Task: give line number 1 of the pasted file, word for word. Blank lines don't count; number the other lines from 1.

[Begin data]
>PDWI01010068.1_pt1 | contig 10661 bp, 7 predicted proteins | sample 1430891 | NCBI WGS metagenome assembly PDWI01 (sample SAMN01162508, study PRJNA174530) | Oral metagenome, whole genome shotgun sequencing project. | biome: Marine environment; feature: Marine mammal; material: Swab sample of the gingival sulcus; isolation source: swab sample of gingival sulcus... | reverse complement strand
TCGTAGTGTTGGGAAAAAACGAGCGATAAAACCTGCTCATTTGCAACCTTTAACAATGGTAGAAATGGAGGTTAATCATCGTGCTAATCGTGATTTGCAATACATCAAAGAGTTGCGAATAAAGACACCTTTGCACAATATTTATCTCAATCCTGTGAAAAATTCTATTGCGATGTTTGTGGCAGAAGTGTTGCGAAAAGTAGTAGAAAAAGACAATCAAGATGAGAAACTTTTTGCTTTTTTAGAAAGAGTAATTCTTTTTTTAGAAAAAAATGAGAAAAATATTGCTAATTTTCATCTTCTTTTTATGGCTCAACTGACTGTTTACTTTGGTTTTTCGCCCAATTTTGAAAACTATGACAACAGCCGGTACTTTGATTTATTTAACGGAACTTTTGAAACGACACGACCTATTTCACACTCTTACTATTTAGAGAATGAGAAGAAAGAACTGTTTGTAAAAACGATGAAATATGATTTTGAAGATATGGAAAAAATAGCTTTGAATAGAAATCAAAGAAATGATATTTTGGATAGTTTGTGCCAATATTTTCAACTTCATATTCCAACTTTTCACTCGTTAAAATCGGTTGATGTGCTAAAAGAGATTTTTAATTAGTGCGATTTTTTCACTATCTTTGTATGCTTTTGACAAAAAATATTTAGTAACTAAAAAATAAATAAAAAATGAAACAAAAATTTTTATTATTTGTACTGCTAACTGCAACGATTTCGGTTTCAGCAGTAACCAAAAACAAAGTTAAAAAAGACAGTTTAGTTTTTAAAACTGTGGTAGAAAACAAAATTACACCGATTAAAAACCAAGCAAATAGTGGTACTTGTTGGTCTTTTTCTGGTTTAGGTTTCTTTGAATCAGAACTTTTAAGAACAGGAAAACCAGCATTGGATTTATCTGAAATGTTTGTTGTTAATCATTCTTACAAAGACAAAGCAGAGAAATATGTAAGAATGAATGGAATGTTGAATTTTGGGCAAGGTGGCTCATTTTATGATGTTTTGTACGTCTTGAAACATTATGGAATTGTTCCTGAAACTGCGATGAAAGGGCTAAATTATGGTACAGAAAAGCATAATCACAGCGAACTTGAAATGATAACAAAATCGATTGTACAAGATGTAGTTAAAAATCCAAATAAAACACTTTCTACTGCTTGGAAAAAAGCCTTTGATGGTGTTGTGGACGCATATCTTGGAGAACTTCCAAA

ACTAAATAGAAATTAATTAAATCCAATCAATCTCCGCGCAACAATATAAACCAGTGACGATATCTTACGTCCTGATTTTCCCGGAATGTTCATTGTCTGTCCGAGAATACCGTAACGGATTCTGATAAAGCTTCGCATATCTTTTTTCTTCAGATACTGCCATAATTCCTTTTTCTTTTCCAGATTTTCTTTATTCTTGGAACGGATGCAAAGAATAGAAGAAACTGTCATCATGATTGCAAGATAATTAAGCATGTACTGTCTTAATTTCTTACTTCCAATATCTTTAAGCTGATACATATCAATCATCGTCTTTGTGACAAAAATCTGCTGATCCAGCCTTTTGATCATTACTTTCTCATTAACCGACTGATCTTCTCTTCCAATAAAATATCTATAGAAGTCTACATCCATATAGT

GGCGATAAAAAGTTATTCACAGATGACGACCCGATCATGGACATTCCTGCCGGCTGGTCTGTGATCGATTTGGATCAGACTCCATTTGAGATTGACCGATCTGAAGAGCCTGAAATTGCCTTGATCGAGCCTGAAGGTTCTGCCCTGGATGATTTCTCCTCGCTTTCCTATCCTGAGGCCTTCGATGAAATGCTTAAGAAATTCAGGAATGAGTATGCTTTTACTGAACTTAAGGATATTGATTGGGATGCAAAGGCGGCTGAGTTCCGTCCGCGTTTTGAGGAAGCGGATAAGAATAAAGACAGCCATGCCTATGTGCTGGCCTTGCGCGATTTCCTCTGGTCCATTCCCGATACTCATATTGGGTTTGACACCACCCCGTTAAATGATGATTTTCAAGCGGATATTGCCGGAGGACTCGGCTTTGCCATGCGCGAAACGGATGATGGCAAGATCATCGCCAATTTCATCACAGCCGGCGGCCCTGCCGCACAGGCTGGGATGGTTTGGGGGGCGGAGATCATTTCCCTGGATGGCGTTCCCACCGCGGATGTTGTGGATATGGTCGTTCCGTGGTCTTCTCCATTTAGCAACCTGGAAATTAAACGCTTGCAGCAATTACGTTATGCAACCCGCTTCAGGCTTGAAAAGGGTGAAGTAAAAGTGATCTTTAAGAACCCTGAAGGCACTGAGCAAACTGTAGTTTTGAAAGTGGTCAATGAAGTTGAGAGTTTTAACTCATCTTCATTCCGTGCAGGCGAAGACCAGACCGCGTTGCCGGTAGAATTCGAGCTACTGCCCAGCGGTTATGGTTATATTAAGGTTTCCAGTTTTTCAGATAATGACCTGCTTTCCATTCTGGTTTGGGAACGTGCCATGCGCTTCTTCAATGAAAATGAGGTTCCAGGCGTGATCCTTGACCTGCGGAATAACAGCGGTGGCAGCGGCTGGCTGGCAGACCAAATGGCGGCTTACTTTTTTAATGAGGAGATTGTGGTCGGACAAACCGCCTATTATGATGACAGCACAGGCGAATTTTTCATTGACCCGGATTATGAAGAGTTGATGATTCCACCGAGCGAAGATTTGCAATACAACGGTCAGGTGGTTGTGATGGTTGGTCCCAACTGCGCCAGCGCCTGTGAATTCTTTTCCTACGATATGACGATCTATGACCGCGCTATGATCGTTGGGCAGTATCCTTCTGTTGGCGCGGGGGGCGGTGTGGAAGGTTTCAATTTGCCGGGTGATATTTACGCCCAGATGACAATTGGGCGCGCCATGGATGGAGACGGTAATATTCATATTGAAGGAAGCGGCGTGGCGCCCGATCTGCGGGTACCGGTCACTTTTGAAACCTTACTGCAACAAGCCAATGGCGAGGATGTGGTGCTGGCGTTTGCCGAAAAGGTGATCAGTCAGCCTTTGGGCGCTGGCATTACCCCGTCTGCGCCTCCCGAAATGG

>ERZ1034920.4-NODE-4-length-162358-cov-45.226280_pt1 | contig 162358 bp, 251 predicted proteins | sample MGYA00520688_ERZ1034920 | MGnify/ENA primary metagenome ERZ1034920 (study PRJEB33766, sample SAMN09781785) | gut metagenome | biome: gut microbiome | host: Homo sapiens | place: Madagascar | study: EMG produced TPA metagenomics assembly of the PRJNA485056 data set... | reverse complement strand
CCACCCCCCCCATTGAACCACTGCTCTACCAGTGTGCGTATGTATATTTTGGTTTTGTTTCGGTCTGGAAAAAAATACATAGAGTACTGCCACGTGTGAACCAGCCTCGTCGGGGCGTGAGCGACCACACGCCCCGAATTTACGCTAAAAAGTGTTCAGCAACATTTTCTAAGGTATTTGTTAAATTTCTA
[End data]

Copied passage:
>PDWI01010068.1_pt1 | contig 10661 bp, 7 predicted proteins | sample 1430891 | NCBI WGS metagenome assembly PDWI01 (sample SAMN01162508, study PRJNA174530) | Oral metagenome, whole genome shotgun sequencing project. | biome: Marine environment; feature: Marine mammal; material: Swab sample of the gingival sulcus; isolation source: swab sample of gingival sulcus... | reverse complement strand